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Gas Discharge Display with High Resolution and Memory

IP.com Disclosure Number: IPCOM000080578D
Original Publication Date: 1974-Jan-01
Included in the Prior Art Database: 2005-Feb-27
Document File: 4 page(s) / 50K

Publishing Venue

IBM

Related People

Criscimagna, AN: AUTHOR [+2]

Abstract

The gas discharge display arrangement shown in Fig. 1, permits the simplicity in driving circuits and ease of addressing characteristic of the scan" or "shift" type gas discharge displays, and yet exhibits thee high-resolution characteristic of the AC type gas discharge display with its internal charge-storage "memory" feature. The operation of the device depends upon two known characteristics of the gas. The first characteristic is that ignited gas, itself, has a "memory". The second characteristic is that ignited points or regions of gas may be positioned at selected locations or addresses, using a drift field. The "memory" characteristic is based upon the concept of using the lifetime of the ions and metastable atoms of the ignited gas for storage.

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Gas Discharge Display with High Resolution and Memory

The gas discharge display arrangement shown in Fig. 1, permits the simplicity in driving circuits and ease of addressing characteristic of the scan" or "shift" type gas discharge displays, and yet exhibits thee high-resolution characteristic of the AC type gas discharge display with its internal charge- storage "memory" feature. The operation of the device depends upon two known characteristics of the gas. The first characteristic is that ignited gas, itself, has a "memory". The second characteristic is that ignited points or regions of gas may be positioned at selected locations or addresses, using a drift field. The "memory" characteristic is based upon the concept of using the lifetime of the ions and metastable atoms of the ignited gas for storage.

It is known that when a discharge has been struck between two electrodes, and then turned off, there remains for some minimum time a non-equilibrium state in the vicinity of the previous discharge. Both ions and metastable gas atoms are present in this vicinity. Accordingly, subsequent timely application of a voltage to the electrodes in this vicinity will be aided by the existence of these species, so that a lower voltage than the original gaseous breakdown voltage may be employed to reignite the gas in this vicinity.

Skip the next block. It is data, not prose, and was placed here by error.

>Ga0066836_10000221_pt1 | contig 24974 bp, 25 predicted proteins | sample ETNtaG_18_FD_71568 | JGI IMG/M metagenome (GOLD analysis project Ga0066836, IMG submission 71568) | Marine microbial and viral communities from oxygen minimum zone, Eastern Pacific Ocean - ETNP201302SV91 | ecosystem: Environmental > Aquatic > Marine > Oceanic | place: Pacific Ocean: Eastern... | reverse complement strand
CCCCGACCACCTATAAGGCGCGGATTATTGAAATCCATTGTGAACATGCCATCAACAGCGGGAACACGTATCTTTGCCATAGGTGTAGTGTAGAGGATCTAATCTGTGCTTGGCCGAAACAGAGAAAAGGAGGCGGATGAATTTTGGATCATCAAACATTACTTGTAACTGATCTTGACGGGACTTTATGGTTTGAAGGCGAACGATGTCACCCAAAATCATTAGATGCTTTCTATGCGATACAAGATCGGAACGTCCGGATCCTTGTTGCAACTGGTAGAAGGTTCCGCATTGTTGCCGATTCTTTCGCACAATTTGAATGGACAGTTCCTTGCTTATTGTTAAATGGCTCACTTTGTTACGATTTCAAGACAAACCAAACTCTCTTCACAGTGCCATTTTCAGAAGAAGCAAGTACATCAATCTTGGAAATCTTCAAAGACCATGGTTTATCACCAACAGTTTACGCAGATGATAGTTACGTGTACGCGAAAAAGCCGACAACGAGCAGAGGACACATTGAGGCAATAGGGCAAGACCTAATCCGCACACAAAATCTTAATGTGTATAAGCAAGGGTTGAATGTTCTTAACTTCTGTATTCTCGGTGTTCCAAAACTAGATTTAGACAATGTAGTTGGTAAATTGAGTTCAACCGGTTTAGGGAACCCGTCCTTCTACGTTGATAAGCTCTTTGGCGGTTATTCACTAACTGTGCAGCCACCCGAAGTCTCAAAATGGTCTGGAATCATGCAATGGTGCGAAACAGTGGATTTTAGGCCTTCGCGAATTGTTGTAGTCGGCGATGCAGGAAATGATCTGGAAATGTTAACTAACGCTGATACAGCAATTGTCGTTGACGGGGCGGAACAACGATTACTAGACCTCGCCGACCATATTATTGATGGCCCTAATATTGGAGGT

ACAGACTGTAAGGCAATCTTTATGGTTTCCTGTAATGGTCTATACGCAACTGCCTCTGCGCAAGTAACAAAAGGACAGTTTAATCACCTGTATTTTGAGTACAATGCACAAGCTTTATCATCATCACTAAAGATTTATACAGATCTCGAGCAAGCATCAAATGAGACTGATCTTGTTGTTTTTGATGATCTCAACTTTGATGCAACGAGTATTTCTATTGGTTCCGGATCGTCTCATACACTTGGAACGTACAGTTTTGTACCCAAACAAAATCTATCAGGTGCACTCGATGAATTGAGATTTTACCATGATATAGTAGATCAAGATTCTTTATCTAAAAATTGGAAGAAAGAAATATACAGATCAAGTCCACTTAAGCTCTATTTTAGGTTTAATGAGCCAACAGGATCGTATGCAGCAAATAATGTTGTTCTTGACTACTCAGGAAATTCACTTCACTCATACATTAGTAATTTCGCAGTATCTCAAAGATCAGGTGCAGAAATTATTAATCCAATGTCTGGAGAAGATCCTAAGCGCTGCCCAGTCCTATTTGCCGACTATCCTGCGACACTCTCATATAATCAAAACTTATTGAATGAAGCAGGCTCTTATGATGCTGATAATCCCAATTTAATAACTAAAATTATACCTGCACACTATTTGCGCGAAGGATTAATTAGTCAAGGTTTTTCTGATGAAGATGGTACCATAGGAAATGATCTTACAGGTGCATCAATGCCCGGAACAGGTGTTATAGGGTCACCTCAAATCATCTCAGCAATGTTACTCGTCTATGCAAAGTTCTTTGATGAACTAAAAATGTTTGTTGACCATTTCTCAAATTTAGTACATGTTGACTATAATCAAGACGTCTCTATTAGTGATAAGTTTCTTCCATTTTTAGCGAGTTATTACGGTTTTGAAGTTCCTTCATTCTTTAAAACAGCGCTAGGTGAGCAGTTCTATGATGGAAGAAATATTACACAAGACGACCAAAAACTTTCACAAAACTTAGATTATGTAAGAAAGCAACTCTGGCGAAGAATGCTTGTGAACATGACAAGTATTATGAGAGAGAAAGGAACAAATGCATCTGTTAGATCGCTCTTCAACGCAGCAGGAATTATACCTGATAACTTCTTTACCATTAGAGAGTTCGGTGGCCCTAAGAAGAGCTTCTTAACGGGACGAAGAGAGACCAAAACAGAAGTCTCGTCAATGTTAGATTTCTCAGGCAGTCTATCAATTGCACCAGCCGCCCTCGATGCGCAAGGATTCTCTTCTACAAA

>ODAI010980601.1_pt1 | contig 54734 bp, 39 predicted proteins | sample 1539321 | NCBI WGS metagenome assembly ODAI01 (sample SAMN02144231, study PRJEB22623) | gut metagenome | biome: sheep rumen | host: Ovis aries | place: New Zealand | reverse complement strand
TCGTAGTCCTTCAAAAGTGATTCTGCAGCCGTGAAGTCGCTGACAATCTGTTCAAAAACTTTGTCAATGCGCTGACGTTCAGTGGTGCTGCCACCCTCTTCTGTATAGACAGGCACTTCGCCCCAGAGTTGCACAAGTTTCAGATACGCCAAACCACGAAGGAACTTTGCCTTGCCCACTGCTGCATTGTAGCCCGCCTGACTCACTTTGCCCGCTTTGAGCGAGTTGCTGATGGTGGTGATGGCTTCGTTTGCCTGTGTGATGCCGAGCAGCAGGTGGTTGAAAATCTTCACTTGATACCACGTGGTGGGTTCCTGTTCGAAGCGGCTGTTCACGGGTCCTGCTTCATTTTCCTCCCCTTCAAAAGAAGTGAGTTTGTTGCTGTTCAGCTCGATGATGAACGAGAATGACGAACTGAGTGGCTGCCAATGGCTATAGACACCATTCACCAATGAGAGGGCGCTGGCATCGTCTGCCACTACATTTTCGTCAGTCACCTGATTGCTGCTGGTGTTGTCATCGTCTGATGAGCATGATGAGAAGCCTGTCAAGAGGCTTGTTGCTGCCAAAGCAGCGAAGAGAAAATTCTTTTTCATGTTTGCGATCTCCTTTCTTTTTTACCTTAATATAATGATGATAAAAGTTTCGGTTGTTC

As shown in the exploded view in Fig. 1, the basic embodiment comprises a pair of insulating substrates 1 and 3 upon which has been deposited area sustain electrodes 5 and 7, respectively. The insulating substrates 1 and 3 may comprise any of a variety of materials, so long as at least one of the substrates is transparent. Typically, substrates 1 and 3 may comprise conventional soda lime glass, in plate form.

The conductive material used to fabricate area electrodes 5 and 7 may be deposited upon substrates 1 and 3 by any of a variety of conventional deposition techniques, which act to create a layer of conductive material of relatively uniform thickness. As is evident, at least one of the area electrodes should be transparent, or at least partially transparent.

As shown,at the left side of each of substrates 1 and 3, writing electrodes a-g and h, respectively, have been provided. Writing electrodes a-g extend through substrate 1, from one surface to the other. Each of the individual writing electrodes a-g is isolated from the other and from area electrode 5. Elongated writing electrode h, deposited upon substrate 3, is, likewise, isolated from area electrode 7. Writing electrode h may typically be grounded, while writing electrodes a-g are individually connected to information source 8.

Dielectric layer 9 acts to cover the ends of each of the writing electrode a-g and area electrode 5, while dielectric layer 11 acts to cover writing electrode h and area electrode 7. As is understood by those skilled in the art, dielectric layers 9 and 11 may comprise any of a variety of dielectric materials. Typically, where substr...